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Prove Sodoku does not require a guess.

  1. Jul 26, 2012 #1
    I am not a big Sodoku player. But I was having a conversation with a friend, about the game. My friend mentioned that in some of the very hard Sodoku puzzles you are forced to guess.

    We got into a disagreement. I say that all Sodoku puzzles can be solved by logic. My friend says otherwise.

    I was thinking of a way I can prove to my friends that I am right. I hope I am, but maybe not.

    After thinking about it for a few hours I came up with an argument. I'd like to know what others think, and if I am right or wrong. Basically I need input. Or if there is a better way to say what I am trying to below.

    Here is what I currently think:

    Suppose there is a Sodoku puzzle where you have to guess. If you work out the rest of the missing numbers through logic eventually you will figure out if your guess was correct or not. But by doing so you have logically concluded the correct number for the square, implying a guess was not needed.

    Say you have to guess with only 2 squares left, then the puzzle is not unique and thus not a Sodoku puzzle.
     
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  3. Jul 26, 2012 #2

    Stephen Tashi

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    You (and your friend) haven't defined what you mean when you say "by logic". Many mathematical proofs involve considering all possible cases and showing that some of the cases considered are actually impossible. From one point of view, such a "logical" proof could be considered as making guesses and working out the consequences of each guess.
     
  4. Jul 26, 2012 #3

    mfb

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    Good (and most) Sudoku puzzles have a unique solution. This implies that they can be solved without guessing - but the required chain of reasoning might be extremely long.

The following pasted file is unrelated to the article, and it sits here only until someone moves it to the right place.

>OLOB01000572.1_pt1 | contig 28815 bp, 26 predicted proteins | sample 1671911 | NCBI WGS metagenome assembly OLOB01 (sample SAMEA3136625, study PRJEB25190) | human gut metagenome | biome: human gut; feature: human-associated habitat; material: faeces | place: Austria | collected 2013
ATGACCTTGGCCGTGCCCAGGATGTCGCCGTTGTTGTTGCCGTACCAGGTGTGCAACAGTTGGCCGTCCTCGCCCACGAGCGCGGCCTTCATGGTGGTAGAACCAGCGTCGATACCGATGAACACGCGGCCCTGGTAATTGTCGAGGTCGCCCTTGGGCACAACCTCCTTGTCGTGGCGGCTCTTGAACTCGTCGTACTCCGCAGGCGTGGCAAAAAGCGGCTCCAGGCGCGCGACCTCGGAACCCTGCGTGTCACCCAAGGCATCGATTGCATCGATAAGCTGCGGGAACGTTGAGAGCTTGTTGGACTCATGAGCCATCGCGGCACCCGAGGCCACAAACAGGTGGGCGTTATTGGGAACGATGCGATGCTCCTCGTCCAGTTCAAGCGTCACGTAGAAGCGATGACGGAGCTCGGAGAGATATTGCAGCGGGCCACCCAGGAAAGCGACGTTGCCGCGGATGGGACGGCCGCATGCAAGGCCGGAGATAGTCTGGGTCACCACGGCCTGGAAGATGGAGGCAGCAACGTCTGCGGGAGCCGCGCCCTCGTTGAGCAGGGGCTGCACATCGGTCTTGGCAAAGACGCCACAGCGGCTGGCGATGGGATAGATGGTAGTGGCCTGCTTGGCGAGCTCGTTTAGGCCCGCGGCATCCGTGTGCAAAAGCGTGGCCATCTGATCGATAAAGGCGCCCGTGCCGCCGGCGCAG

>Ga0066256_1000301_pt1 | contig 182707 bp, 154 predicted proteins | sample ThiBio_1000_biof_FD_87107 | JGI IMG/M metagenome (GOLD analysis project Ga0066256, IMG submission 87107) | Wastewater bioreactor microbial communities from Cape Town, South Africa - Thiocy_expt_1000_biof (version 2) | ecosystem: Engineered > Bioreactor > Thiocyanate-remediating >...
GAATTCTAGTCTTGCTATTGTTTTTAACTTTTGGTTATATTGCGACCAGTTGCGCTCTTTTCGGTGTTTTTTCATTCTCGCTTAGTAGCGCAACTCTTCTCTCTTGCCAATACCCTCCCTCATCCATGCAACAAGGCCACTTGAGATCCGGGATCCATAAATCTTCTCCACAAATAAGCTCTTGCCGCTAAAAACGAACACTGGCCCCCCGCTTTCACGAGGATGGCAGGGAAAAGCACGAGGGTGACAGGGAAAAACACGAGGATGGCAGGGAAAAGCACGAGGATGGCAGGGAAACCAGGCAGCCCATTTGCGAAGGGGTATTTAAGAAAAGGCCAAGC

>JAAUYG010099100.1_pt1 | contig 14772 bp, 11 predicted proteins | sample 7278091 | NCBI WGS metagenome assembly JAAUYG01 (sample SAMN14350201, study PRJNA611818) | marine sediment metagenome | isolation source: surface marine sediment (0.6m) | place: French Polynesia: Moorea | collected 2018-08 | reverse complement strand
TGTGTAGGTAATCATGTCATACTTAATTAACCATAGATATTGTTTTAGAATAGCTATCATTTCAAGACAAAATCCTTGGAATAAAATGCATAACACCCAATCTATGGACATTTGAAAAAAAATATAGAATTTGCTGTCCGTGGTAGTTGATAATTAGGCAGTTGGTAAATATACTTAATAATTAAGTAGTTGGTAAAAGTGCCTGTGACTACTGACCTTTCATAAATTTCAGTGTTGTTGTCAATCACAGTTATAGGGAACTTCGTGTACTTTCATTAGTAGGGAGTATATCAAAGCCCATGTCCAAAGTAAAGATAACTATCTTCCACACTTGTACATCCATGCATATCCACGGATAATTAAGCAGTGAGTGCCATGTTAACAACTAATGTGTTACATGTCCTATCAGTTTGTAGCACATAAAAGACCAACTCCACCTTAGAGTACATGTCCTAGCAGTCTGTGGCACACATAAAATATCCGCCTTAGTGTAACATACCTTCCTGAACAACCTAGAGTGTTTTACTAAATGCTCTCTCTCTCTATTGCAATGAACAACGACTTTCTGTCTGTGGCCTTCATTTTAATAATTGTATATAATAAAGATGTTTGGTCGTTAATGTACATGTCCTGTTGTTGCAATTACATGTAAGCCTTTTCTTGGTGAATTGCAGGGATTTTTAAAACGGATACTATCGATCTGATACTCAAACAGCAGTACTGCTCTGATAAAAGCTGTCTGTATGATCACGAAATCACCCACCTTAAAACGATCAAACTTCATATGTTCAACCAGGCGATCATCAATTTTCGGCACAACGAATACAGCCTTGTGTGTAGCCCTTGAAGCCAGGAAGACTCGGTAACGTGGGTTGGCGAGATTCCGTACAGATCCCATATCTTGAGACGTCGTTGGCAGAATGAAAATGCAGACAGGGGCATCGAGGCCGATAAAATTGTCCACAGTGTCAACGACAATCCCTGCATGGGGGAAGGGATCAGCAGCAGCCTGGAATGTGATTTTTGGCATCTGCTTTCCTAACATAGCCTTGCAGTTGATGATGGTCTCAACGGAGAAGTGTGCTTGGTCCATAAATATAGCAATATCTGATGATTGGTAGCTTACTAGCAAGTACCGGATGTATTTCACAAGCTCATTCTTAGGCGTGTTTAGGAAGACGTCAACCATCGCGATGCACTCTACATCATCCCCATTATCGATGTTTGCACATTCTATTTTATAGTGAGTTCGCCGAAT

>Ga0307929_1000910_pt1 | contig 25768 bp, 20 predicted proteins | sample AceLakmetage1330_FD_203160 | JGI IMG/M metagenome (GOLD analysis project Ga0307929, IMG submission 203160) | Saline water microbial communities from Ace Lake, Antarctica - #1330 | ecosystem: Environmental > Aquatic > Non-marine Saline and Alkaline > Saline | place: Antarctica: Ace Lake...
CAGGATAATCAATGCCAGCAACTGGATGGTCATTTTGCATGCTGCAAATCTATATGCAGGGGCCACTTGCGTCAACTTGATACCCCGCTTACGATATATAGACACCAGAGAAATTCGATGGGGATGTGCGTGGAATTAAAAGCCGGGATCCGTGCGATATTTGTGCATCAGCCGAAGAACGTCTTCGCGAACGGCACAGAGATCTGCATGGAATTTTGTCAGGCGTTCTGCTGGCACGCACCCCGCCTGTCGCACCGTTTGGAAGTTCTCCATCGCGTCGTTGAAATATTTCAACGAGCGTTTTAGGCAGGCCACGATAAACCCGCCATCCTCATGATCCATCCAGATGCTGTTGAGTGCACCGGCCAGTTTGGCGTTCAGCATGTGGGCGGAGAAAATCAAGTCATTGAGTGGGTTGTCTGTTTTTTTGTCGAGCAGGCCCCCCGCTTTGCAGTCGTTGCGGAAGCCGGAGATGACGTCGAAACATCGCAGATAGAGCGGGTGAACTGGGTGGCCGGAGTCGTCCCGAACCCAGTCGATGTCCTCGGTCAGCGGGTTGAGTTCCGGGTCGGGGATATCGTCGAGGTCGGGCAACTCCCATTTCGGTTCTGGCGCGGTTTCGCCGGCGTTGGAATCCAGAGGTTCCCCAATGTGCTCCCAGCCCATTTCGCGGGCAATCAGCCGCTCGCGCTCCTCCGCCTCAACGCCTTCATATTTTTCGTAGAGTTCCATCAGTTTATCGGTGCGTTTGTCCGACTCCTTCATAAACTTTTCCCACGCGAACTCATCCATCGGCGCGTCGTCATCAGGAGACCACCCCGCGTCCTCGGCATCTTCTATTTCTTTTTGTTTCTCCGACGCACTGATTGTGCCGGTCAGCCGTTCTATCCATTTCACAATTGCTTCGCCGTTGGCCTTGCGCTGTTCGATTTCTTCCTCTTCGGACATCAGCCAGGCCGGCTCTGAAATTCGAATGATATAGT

If there are multiple solutions, you have to choose one, you could call that "guessing".
     
  5. Jul 26, 2012 #4

    Bacle2

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    Maybe you mean that there may or not be enough information (i.e., non-empty

    squares) for the solution to be unique? An extreme case would be one with an

    empty set. This setup clearly has no unique solution. I think there may be a minimal

    number of non-blank entries needed for the solution to be unique, tho I think a

    solution always exists if you do not have repeated numbers along either a row or

    a column.

    exists if you do not have
     
  6. Jul 26, 2012 #5
    Some Sudoku puzzles require guessing, other don't; it depends how they're constructed.
    Whether or not requiring guessing is "fair" is another matter entirely, and I'm sure you can find a flame war about it if you look in the right forums.

    In some puzzles, you will reach a point where the existing entries do not provide enough information to determine any definitive next entry (anywhere). In these cases, you have to make a guess and then keep on solving based on the guess in order to see whether or not you've guessed correctly. This is not terribly uncommon; it takes a fair bit of effort to build puzzles that don't require guesswork.
     
    Last edited: Jul 26, 2012
  7. Jul 26, 2012 #6
    Do you have an example of a sudoko that requires guessing?

    I'm pretty sure analysis can get you to the solution without a guess.
     
  8. Jul 26, 2012 #7

    jedishrfu

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    I've heard that a given puzzle needs a minimum of 17 squares defined to make it have a unique solution. I don't think it's been proven mathematically yet. Given that logic alone should be sufficient to solve the puzzle. Sometimes it requires evaluating multiple squares interdependencies to find a solution and in those cases people begin guessing rather try all combinations.
     
  9. Jul 26, 2012 #8

    Bacle2

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    Most trivially, like many have said here, imagine a sudoku with no known entries at all.

    For the OP, it may work to first try a 4x4 Sudoku first.

    I wonder if we can use decidability of a (finite) formal system; most of these concepts

    AFAIK, apply to infinite systems.

    Another interesting question, I think, is how many nxn sudokus there are.
     
    Last edited: Jul 26, 2012
  10. Jul 26, 2012 #9
    Here. Try solving it.
     

    Attached Files:

  11. Jul 26, 2012 #10

    Bacle2

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    :

    Hmm... interesting. I think 25 knowns is minimal; in this site:

    http://www.websudoku.com/

    The 'Evil' level ; the hardest, is a level where there are only 24 knowns, and